At Large fans are a generous sort — I can tell by how often people click on that little "Make a Donation" button on the right of the screen. Oh wait, no one ever does that.
But I do know that even if you don't want to send me your hard-earned cash, you’d want to help out in Burma, where more than 100,000 are feared dead in the wake of the recent cyclone. But how to get the aid to that country when it’s common knowledge that the government there is brutal, corrupt and not particularly interested in helping its own people? I have one word for you: monks.
So says the independent global campaigning organization Avaaz.org:
Humanitarian relief is urgently needed, but Burma’s government could easily delay, divert or misuse any aid. Today the International Burmese Monks Organization, including many leaders of the democracy protests last fall, launched a new effort to provide relief through Burma’s powerful grass roots network of monasteries—the most trusted institutions in the country and currently the only source of housing and support in many devastated communities. Click below to help the Burmese people with a donation and see a video appeal to Avaaz from a leader of the monks:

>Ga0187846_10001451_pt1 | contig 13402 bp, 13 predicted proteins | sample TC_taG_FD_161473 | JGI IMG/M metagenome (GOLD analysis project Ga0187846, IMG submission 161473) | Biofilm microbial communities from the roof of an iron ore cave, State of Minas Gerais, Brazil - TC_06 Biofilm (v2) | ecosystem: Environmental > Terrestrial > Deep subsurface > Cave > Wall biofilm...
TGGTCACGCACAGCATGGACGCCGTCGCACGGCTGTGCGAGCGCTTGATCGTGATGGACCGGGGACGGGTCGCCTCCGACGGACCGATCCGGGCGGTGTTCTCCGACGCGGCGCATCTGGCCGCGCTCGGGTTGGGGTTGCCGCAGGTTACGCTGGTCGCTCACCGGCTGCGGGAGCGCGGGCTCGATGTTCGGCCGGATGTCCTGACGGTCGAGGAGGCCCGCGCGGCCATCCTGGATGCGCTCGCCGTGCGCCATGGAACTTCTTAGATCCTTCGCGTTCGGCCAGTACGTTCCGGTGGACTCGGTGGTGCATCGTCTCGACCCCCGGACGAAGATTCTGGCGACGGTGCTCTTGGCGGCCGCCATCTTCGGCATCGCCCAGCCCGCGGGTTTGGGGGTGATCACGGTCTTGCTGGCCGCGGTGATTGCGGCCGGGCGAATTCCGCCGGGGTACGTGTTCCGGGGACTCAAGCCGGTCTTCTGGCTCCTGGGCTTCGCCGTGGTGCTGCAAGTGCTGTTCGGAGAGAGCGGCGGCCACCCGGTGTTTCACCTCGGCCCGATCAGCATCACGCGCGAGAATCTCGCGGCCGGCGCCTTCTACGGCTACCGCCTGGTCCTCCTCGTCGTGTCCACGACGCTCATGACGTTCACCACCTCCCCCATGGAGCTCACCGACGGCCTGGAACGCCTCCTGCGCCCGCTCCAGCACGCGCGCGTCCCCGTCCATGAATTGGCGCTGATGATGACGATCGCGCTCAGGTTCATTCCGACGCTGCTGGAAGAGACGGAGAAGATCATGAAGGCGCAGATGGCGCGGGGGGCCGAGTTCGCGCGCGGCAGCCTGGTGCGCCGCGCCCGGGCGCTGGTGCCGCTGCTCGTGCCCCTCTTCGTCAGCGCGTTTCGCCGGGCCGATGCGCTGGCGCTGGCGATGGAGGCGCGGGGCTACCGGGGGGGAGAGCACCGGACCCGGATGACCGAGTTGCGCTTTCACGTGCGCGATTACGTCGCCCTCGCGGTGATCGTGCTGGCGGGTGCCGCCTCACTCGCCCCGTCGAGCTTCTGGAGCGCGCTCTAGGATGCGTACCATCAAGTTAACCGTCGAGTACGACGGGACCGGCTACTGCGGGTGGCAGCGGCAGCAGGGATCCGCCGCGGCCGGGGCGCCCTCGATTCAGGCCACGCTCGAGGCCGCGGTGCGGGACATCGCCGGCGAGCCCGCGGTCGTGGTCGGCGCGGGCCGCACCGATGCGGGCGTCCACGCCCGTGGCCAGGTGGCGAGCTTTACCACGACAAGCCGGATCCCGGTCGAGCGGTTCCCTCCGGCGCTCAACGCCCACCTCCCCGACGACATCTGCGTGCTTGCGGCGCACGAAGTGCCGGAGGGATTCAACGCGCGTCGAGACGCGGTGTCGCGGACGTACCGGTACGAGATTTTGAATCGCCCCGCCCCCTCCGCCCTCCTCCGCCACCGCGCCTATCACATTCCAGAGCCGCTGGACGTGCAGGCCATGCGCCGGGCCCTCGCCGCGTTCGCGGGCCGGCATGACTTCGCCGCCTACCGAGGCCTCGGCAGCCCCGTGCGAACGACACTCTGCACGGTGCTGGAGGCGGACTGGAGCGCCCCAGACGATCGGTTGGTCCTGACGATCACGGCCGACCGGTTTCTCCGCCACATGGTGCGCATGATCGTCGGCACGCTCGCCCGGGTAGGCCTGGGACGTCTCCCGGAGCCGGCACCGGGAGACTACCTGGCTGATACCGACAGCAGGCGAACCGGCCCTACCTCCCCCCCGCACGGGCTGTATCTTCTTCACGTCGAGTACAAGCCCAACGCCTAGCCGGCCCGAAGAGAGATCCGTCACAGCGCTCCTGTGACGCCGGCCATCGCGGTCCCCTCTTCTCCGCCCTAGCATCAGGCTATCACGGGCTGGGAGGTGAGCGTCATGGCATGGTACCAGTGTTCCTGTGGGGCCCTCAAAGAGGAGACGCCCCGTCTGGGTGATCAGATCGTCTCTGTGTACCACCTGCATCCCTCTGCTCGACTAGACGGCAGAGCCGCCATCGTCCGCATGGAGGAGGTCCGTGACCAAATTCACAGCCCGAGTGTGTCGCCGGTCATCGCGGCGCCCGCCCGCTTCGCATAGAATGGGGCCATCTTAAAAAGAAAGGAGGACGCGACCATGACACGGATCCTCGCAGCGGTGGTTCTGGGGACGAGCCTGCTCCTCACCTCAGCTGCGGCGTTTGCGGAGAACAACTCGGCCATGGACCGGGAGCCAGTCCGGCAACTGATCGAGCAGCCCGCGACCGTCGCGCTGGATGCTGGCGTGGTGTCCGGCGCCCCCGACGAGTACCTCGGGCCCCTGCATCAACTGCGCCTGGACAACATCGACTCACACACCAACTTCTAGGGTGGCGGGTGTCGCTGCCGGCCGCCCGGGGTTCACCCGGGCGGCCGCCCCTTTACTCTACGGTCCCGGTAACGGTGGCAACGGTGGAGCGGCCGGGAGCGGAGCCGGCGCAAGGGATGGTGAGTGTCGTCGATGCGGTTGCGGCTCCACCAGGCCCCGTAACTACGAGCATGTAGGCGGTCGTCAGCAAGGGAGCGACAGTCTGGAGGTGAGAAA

Giving to the monks is a smart, fast way to get aid directly to Burma’s people. Governments and international aid organizations are important, but face challenges—they may not be allowed into Burma, or they may be forced to provide aid according to the junta’s rules. And most will have to spend large amounts of money just setting up operations in the country. The monks are already on the front lines of the aid effort—housing, feeding, and supporting the victims of the cyclone since the day it struck. The International Burmese Monks Organization will send money directly to each monastery through their own networks, bypassing regime controls.
We now return to your regularly scheduled humor blog, already in progress.
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